The ups and downs in the stock market have dealt a blow to most people's retirement accounts.

But while short-term fluctuations may be stressful, they won't necessarily derail long-terms goals. Still, the recent swings can be a reality check: What happens if stocks stay soft for a long time? On the flip side, what if there's a sustained rally? When setting up a retirement plan, it's a good idea to factor in slumps. The online Retirement Planning Calculator from can help with that.

The calculator estimates how long retirement savings will support you based on information such as current age, savings and retirement date. The calculator also asks you to estimate the rate of returns expected in the years leading up to and during retirement. Even small changes in those estimated annual returns will have a major impact on the success of your retirement plan.

When you first set up your retirement plan, you probably estimated an 8% average rate of return on your investments -- that's the average yearly return (excluding dividends) of the S&P 500 dating back to the 1950s. But what if your average rate is closer to 10%? What if it's closer to 6%? The calculator can help lay out these scenarios.

Say your retirement accounts are now worth around $250,000. You're 40 years old, earning $60,000 a year and putting 10% of your income in a retirement account. You plan on retiring at 67 and figure to live off 80% of your income at retirement. (The calculator assumes your salary will increase by 4% a year until you retire.) With an estimated 8% return in the years leading up to retirement and a slightly more conservative 6% return during retirement, your retirement dollars would have you covered until age 96. (Investors' annual returns typically drop off during retirement as they shift more money from stocks to the relative safety of bonds.)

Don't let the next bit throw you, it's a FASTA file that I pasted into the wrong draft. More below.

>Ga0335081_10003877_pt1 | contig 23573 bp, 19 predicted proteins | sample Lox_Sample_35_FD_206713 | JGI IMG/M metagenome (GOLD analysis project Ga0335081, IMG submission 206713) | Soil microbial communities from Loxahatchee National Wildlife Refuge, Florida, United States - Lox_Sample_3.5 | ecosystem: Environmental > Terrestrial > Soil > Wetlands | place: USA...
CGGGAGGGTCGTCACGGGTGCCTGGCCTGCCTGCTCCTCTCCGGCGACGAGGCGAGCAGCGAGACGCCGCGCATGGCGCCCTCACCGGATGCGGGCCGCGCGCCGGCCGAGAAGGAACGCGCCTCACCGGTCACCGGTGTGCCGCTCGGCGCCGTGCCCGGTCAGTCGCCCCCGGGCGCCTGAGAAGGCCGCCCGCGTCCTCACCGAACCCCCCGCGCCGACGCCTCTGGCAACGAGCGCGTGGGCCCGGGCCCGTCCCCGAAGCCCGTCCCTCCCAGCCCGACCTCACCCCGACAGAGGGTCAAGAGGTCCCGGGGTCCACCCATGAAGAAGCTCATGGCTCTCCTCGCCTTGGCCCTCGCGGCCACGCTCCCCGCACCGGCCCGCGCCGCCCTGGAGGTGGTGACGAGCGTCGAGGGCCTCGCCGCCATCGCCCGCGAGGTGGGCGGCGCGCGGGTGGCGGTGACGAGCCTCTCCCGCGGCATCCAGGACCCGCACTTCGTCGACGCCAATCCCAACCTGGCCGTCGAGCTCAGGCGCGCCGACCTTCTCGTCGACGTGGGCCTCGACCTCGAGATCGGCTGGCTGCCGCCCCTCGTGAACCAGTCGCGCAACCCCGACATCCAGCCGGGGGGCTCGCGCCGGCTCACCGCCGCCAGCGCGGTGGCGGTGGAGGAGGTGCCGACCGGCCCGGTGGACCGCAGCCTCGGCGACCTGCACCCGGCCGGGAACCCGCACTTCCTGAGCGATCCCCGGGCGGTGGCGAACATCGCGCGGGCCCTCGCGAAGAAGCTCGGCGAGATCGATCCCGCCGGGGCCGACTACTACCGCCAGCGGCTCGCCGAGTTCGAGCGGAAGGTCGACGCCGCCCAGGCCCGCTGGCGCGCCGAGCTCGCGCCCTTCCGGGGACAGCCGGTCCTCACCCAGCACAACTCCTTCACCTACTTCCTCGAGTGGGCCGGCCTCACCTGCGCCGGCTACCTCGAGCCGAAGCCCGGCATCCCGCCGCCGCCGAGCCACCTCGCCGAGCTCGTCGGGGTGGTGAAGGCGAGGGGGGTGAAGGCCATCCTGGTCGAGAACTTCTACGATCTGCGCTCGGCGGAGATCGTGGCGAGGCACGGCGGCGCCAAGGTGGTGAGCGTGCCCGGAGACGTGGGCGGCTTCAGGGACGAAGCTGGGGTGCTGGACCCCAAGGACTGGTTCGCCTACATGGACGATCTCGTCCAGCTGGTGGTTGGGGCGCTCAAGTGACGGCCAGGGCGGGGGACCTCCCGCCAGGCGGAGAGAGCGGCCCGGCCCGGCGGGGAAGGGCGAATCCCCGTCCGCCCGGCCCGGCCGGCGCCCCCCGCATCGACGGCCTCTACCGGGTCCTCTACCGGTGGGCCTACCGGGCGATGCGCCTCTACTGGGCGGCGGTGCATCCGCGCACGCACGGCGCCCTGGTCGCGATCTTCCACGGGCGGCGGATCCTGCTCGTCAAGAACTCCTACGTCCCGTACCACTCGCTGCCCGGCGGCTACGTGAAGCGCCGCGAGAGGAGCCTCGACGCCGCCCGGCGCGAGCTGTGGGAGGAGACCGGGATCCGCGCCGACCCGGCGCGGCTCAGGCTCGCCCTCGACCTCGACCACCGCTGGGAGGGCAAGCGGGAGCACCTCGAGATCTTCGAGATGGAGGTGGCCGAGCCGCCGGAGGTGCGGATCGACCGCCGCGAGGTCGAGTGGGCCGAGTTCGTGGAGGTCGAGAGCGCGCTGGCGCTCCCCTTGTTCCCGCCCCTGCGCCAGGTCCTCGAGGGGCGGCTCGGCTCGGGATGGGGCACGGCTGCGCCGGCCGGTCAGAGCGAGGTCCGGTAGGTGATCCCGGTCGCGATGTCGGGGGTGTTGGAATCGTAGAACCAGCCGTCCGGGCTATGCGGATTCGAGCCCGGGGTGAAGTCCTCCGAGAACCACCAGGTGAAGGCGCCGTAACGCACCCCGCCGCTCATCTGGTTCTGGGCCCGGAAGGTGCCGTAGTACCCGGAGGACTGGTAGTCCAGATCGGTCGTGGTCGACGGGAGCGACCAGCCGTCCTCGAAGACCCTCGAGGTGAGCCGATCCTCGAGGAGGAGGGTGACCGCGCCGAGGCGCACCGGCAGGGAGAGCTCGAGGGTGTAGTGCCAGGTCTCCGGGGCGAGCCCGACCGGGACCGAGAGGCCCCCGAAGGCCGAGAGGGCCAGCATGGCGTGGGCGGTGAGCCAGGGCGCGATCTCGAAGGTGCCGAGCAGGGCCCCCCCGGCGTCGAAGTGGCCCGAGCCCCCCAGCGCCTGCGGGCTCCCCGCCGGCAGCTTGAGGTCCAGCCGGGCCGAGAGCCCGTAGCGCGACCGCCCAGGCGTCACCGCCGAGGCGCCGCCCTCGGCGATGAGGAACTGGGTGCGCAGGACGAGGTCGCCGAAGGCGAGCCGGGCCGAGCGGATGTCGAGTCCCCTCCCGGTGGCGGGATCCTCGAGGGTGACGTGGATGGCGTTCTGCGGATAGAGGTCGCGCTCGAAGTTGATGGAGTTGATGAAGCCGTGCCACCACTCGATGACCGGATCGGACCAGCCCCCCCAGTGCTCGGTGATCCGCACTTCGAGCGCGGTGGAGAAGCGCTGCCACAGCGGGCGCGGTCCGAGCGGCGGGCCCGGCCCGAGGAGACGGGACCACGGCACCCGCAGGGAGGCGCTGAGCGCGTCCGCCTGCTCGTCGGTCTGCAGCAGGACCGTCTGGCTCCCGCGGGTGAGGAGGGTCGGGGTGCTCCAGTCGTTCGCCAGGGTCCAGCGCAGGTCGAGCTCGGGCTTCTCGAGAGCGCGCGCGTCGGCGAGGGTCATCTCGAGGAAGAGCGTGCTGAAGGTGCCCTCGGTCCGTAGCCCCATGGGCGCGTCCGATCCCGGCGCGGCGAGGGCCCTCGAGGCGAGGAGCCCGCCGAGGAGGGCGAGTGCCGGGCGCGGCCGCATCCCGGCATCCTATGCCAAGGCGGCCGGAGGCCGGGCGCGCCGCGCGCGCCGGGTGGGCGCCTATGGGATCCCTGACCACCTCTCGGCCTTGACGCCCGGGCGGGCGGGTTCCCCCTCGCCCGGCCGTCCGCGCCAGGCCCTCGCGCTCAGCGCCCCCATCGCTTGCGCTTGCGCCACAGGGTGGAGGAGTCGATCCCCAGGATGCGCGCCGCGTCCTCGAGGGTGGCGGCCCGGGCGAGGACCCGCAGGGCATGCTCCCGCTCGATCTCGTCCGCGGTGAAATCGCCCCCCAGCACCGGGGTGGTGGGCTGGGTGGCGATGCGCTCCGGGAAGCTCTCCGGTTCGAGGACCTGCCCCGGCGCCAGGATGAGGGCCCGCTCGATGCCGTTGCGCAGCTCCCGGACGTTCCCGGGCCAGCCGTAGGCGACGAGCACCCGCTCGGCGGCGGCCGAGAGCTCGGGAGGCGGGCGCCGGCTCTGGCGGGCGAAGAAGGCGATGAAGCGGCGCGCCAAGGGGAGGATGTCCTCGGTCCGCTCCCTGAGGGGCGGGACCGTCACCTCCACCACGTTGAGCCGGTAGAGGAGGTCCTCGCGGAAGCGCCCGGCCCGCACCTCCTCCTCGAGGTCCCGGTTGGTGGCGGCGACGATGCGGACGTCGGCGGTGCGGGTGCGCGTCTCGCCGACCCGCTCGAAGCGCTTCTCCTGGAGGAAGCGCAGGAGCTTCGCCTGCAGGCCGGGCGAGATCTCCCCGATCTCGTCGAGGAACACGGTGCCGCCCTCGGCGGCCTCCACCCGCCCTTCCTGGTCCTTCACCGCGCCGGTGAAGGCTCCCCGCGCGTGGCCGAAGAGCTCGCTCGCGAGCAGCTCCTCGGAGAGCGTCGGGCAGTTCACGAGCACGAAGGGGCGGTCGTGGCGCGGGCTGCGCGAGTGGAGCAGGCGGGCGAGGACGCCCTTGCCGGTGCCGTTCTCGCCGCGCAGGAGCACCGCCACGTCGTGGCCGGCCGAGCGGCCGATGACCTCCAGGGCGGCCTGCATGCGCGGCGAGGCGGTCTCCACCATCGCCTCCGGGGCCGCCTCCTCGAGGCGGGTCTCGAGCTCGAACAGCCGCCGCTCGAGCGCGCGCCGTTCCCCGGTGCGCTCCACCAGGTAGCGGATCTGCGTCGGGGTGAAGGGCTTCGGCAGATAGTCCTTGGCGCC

And what if the market recovers dramatically from the current downturn and your investments post 10% annual returns leading up to retirement and 8% during retirement? In that case, your retirement dollars would support you long after you reach 96 -- at that age, you'd have more than $22 million in your retirement account!

But what if the market continues to struggle over the next decade or so and only averages a 6% rate of return? In this scenario, which includes a 4% rate of return during retirement, your retirement dollars would likely run out by age 80.

Knowing that, consider how you can get things back on track. Adjust your retirement age in the calculator to see how that affects your retirement savings, and consider boosting savings to make up for the reduced rate of return. Remember that Social Security benefits will most likely contribute to retirement income as well.

No crystal ball can tell us where the market will be in five, 10 or 20 years, and investors shouldn't lose sleep over stock-market returns in the coming years. That said, a little research can go a long way in preparing you for how your savings will fare in a variety of markets.
Peter McDougall is a freelance writer who lives in Freeport, Maine, with his wife and their dog.